It is a specific texturing of the imaginative life. It is an important and necessary part of engaging in Platonic philosophy. Importantly, we do not come to it through history. History is a hardening. The narrative must be fresh and flexible and must live in the imagination. There is no direct value in the historical Socrates. Plato very deliberately crafts a particular portrait of Socrates in the dialogues and it is not the Socrates of history. Similarly, we are not concerned with historic Athens. Rather, like the case of Socrates, we view the historic Athens through a certain constructed lens. It is an idealised Athens. An Athens of archetypes. Athens as the Form of the city, just Plato's Socrates is the ideal philosopher, the Form of the philosopher, in history. Profane history extinguishes the imagination. The proper engagement with Plato's Athens is essentially imaginative, and imaginal, to use the Corbinian term. 

Jerusalem is still a sacred city. Is it true that Athens has only an historical significance now, compared to Jerusalem?

Christianity is vociferous. Loud. And it remains at the heart of Western civilisation, whereas in the XXth century Athens has gone into decline. Even more so than Christianity. In the XIXth century - think of the English public schools, schools that trained intellectuals for the entire British Empire - it was more common to live in the story of Athens. The classical education - learning Latin and Greek. Studying the classics. In the British classical education, you could live in close company with Socrates and Aristophanes and all the Athenians of that generation, classical Athens. The educated gentleman in the British Empire, even if he was in the Punjab or Singapore or Hong Kong or New South Wales, he lived, intellectually, in ancient Athens as well. To be educated was, in a sense, becoming a citizen of ancient Athens. Since then that ideal of the classical education has collapsed. Christians might still occupy Jerusalem - as a mental and spiritual space - but few intellectuals occupy ancient Athens in that way anymore. We live in an age in which the classics, the Graeco-Roman heritage, has been dislodged from the centre of the culture. In that sense it is a very Christian age in the West today. Christo-Islamic tensions fills the whole space. Jerusalem is pivotal, intense. Athens not so. 

What are the steps to becoming such a citizen?

In the first instance it is just a dwelling of spirit. And we dwell there by becoming engaged with the dialogues of Plato. Which have a providential quality in the West. They are like intellectual scripture. We shouldn't pit reason and revelation against each other in a false polarity. The story of Socrates is sacred too. Enter into the story. Socrates, wisest and most just. He is, of course, a horrid little man - an anti-hero as much as a hero. That is the nature of it. But you become a citizen of Athens by engaging with the story of Socrates. Metaphorically, you are in Athens, tagging along, following Socrates - this horrid little barefoot man - around the Agora. It is an intellectual positioning. It means to become philosophical, in the Platonic sense. We follow old Socrates around the streets of Athens, puzzled by his arguments, amused or outraged by his antics.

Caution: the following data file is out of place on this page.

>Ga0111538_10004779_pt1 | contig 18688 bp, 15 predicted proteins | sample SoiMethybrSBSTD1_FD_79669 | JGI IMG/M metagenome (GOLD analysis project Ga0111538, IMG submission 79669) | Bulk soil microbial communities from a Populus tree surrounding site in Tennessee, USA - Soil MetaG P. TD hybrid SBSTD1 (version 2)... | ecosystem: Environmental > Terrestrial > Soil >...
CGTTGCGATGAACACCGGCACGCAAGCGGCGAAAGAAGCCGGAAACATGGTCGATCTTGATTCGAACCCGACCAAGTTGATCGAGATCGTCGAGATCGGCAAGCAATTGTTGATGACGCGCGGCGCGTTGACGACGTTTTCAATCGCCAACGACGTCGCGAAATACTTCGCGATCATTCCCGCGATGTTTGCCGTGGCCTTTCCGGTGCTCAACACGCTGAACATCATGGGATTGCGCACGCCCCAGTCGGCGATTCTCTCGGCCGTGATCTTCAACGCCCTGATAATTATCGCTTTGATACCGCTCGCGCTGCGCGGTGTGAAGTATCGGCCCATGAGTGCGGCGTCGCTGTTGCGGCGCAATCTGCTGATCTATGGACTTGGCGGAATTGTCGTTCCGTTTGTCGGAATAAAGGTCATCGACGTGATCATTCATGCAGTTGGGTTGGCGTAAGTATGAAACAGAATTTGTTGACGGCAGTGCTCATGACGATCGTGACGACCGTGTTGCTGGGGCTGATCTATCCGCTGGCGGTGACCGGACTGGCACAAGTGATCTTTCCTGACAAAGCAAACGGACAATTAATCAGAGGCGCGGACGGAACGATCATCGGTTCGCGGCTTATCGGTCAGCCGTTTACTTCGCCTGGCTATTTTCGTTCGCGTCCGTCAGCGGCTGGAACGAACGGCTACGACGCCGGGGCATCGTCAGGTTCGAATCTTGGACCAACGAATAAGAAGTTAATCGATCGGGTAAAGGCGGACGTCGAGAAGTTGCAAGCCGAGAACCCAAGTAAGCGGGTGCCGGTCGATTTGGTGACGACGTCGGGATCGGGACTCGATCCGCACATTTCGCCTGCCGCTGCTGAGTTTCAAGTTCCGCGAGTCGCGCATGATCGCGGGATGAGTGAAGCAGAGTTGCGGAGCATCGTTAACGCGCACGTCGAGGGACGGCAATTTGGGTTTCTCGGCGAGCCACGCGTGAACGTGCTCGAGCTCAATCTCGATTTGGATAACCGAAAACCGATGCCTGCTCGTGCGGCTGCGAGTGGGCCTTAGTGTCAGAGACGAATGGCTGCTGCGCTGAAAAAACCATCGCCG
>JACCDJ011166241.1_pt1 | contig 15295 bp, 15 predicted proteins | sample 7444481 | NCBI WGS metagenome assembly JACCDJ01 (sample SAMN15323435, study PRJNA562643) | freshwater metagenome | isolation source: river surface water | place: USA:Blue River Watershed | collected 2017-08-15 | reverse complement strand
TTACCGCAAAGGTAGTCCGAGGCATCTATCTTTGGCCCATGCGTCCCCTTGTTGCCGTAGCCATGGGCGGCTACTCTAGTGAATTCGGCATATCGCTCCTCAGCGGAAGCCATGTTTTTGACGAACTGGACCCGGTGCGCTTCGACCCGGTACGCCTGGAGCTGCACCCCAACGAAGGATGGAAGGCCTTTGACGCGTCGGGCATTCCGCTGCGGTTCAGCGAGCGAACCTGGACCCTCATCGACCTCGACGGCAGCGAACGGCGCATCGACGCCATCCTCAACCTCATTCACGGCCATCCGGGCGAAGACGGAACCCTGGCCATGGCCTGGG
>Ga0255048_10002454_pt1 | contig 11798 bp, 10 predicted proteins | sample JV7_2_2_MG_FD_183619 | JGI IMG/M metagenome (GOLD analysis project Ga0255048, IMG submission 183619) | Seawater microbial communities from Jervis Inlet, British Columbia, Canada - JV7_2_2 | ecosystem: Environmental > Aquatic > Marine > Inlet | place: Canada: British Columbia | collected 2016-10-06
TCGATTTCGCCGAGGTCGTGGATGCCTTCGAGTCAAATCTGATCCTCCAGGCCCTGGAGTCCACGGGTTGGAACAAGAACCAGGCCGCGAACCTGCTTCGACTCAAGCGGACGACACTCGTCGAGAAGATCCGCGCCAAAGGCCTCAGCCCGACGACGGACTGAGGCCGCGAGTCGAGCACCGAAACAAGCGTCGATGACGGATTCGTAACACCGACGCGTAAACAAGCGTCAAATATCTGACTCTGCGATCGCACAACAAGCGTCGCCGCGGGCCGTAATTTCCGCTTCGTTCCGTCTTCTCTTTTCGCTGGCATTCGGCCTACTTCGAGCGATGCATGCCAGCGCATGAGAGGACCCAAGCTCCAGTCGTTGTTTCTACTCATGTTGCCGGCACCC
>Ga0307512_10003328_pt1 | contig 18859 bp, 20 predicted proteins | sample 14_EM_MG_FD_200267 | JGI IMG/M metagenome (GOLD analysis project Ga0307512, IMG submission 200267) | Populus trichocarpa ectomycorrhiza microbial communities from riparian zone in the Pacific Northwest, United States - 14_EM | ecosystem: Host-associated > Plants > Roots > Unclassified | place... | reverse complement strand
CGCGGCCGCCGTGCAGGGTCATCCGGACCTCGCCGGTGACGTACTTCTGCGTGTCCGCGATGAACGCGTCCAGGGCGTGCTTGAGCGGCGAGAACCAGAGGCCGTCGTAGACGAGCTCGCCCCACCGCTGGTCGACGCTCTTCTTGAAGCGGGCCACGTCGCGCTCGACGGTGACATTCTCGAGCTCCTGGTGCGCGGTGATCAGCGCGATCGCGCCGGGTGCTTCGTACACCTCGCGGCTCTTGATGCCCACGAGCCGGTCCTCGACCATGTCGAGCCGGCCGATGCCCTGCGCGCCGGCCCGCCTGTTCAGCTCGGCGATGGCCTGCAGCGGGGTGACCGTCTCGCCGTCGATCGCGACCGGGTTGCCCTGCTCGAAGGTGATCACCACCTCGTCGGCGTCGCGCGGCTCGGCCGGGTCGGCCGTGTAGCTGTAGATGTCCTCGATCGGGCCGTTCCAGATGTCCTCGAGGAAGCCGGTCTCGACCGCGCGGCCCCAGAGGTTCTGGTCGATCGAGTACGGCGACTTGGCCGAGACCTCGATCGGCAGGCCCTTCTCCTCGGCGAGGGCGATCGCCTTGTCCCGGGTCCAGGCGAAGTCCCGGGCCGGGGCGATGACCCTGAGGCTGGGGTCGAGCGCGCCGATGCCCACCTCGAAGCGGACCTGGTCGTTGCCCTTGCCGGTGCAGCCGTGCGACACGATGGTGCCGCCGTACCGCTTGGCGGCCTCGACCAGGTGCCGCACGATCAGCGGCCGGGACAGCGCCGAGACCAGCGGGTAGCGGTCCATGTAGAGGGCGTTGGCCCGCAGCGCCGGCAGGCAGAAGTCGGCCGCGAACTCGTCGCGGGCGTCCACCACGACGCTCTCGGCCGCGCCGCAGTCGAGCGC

So it is merely a matter of reading Plato? 

We might read a bit of background history, or we might study maps, archeology, and learn Greek, read other Athenians, the Athenian drama, but just by reading the dialogues we develop a sense of the city, and that is the sense that needs to be fostered. It is the same with the gospels. There is a world presented in the gospels. It is not the same world as the world of the Biblical historian or the archeologist. It is, instead, lit by the light of an imaginative reading. And so we let this happen with the dialogues of Plato. When we enter the dialogues we enter the company of Socrates and we enter Athens. This is a very deliberate feature of the dialogues of Plato, but rarely appreciated. All the dialogues - the Laws is an exception, the Phaedrus to some extent, but only just - are set in Athens. Plato is very particular about this. His Socrates never - or rarely - ventures outside the city. Why has Plato done this? He constructs and maintains a very specific narrative space, and that space is Athens. It is a general rule: when you are reading Plato you are in Athens. So in that sense the city is always present, always the backdrop for Plato's philosophical dramas. This is one of the first facts about Plato. The dialogues are set in the city and, moreover, many of the dialogues are about the city. 

Many of the dialogues are set on specific historical events, aren't they? Doesn't it help to understand the historical context?

History and historicity in Plato is a complex matter, and deliberately so. What is history and what is myth? What is logos and what is muthos? No other writer, in any age, is as capable of walking the fine line between history and myth as does Plato. Plato never indulges in outright fictions. Except perhaps in the Menexenus, which is an interesting case. But generally if an event didn't happen, then he is  careful to make sure it might have happened. Did young Socrates meet old Parmenides? Probably not. And yet Plato has made it, written it, so that such a meeting might have taken place. And it might have.